That's until she gets another mysterious, silent phone call in the middle of the night. Freaked out, Tina asks Emory about moving to Tulsa. But since he works on Wall Street and she's only just reconnected with Dwight, Emory can't understand why she trusts him so much. Emory insists they'll be OK and Tina, begrudgingly, decides to stay in New York. At least, for the time being. 

One person who has made the trip from New York to Tulsa is Goodie (Chris Caldovino), Chickie's consigliere, who is there to iron out the number of issues between Dwight and the Invernizzi family. While Goodie and Dwight get along like old times, at night Goodie calls up Chickie and says Dwight has his own crew, which includes Armand (Max Casella), who fled New York in 1998. Goodie confirms Dwight is getting very big in Tulsa, much to the annoyance of Chickie. 

Dwight has a plan to make even more money, too. He wants to open up a casino with Mitch and Bodhi (Martin Starr). After visiting The Higher Plane to gauge Bodhi's interest and tell him they'll need half a million dollars to set it up, Bodhi reveals he actually already has the money. And then some. That's because Bodhi has been stealing Bitcoin and NFTs online. He even turns to Dwight and asks, "Did you think you were the only criminal in Tulsa?"

AC Peterson and Domenick Lombardozzi in Tulsa King

AC Peterson and Domenick Lombardozzi in Tulsa King (Image credit: Brian Douglas/Paramount+)

Meanwhile, after learning Pete (AC Peterson) has been given the all-clear and no longer has cancer, Chickie looks to settle back into life as his right-hand man. However, Chickie can't shake a number of grudges he still has with his father.

He's upset Pete made him enter a life of crime, when he really wanted to join the Army. He's also distraught that Pete sees Dwight as more of a son than him. While giving his still ailing father a bath, Chickie snaps, drowning him in the water. With his father now dead, Chickie steps up as the new boss of the family, telling Vince (Vincent Piazza) that he plans on getting things back on track.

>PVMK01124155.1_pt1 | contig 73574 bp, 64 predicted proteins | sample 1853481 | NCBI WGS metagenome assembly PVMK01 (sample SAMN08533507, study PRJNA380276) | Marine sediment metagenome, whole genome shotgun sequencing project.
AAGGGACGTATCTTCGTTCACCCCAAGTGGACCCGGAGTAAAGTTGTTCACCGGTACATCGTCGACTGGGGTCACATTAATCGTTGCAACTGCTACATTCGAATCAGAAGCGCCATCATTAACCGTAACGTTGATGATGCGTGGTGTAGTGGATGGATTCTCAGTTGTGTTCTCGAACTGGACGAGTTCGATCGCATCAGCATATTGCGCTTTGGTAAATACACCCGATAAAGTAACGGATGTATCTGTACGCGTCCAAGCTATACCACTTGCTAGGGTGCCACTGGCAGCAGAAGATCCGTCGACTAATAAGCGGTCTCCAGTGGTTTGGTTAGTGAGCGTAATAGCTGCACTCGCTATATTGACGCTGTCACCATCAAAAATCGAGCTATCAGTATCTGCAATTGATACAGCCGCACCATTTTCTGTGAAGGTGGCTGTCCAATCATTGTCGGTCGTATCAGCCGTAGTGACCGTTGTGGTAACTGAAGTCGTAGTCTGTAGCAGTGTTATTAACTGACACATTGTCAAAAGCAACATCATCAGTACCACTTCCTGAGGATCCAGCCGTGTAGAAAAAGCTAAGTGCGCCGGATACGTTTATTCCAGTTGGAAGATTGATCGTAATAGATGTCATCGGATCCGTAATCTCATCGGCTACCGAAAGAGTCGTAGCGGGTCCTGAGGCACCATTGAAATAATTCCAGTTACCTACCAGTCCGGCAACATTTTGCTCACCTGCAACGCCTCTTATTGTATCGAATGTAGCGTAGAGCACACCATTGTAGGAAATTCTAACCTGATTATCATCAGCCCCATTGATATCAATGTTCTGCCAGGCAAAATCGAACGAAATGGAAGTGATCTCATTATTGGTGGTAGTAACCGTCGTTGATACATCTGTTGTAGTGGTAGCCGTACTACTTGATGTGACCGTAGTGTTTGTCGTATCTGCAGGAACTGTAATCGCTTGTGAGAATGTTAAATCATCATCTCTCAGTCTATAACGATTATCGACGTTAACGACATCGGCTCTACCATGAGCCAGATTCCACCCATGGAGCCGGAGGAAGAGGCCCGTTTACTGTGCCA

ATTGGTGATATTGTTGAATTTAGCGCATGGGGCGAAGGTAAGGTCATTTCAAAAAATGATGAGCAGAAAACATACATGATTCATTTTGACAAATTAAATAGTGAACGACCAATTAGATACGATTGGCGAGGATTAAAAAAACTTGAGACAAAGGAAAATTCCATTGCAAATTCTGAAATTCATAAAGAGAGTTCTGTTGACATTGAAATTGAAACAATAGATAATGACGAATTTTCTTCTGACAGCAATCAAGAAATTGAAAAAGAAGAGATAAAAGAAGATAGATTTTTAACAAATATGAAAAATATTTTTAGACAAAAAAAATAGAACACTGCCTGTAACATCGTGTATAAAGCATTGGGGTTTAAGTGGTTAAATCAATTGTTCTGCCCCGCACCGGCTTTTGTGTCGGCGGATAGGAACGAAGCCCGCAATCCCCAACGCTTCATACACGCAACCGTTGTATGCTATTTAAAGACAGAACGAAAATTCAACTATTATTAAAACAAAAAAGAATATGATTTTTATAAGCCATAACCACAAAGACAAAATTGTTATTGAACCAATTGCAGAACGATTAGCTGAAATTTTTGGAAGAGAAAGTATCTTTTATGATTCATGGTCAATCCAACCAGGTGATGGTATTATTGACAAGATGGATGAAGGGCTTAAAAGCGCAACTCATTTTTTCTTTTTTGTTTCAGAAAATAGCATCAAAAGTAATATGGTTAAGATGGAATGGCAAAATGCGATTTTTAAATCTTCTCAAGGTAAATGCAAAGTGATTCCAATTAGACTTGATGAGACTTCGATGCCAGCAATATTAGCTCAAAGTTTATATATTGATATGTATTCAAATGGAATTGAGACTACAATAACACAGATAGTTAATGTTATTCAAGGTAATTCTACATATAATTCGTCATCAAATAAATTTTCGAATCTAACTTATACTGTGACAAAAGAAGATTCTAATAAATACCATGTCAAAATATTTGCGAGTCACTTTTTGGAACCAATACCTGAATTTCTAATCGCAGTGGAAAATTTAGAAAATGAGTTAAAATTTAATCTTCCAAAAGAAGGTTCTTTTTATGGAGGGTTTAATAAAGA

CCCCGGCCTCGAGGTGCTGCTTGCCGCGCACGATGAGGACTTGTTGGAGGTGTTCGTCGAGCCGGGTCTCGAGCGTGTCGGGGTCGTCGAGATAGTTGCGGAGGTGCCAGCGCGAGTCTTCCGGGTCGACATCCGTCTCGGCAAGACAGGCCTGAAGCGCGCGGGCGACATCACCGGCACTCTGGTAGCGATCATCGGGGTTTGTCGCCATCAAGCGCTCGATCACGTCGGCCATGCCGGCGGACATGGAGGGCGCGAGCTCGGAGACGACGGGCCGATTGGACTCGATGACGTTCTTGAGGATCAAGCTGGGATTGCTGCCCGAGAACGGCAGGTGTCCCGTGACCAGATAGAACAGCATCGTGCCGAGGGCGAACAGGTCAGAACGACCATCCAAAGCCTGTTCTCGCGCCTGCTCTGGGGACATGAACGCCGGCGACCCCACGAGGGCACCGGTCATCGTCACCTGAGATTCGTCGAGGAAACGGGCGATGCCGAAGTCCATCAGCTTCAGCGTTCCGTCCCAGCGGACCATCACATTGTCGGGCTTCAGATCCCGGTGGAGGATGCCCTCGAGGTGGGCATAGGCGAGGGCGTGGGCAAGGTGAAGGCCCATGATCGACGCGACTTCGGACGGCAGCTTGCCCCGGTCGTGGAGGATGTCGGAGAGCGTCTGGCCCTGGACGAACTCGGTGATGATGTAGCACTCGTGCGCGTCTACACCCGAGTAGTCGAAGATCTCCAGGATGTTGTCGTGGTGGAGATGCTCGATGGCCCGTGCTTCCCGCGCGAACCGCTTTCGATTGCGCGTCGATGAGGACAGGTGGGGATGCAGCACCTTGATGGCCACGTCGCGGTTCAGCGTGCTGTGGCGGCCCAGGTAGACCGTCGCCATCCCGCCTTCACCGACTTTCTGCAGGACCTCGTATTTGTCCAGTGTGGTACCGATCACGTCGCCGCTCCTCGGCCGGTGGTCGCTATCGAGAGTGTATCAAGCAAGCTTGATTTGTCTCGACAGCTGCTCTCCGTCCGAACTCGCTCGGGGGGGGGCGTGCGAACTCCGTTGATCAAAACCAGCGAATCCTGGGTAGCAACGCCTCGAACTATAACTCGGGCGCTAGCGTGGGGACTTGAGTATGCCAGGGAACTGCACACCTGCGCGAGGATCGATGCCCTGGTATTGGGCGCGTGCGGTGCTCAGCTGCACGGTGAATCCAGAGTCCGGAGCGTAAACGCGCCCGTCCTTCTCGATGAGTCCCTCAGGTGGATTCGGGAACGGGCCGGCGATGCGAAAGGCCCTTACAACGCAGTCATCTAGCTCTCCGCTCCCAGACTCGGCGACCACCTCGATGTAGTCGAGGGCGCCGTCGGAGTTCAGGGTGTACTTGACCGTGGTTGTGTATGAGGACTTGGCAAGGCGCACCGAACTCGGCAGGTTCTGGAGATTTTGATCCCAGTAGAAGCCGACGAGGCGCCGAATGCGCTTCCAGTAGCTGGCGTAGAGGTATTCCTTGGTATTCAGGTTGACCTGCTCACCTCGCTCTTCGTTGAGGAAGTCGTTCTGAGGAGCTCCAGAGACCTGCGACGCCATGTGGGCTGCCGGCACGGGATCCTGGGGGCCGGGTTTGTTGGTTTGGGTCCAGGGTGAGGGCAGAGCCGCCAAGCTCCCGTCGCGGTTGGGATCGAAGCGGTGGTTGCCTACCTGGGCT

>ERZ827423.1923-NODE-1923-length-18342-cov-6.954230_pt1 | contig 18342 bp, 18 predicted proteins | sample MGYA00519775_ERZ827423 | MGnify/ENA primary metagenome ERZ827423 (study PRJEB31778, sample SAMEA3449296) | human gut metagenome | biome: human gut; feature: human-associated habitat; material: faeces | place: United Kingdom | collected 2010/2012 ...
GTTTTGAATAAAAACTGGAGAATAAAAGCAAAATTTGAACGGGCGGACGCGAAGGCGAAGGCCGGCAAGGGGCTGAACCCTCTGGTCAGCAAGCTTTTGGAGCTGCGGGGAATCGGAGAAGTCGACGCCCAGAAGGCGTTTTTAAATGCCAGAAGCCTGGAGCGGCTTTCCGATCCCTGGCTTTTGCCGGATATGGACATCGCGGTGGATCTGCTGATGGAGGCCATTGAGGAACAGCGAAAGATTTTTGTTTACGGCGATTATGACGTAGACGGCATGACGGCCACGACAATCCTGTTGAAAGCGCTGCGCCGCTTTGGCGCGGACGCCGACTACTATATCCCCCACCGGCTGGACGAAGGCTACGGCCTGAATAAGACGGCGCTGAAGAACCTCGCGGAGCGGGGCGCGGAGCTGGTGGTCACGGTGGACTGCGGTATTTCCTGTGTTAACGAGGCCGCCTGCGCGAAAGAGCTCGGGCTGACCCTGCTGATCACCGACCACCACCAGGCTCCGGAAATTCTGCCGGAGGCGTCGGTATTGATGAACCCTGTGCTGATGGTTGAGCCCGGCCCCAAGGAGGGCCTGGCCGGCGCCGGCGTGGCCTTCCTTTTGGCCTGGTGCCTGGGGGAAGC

Back in Tulsa, Goodie tells Dwight about Pete's death. Goodie has to return to New York immediately for the funeral. But Dwight won't be joining him. Even though he knows it's disrespectful not to, particularly because Pete was like a brother to him, Dwight can see the chaos ahead. He knows that going back to New York would be incredibly dangerous for him at this point.

All of which sets Tulsa King up very nicely for its final three installments. While not one of its most engrossing episodes, "Warr Acres" once again shows that Tulsa King is able to get its plots into place, while still being tense, compelling and always enjoyable to watch.

New episodes of Tulsa King release on Paramount Plus on Sundays in the US, Mondays in the UK.

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Gregory James Wakeman

Born and raised in England but now based in Philadelphia, Gregory Wakeman has written for the BBC, New York Times, The Guardian, GQ, and Yahoo Movies UK, all while defiantly trying to keep his accent.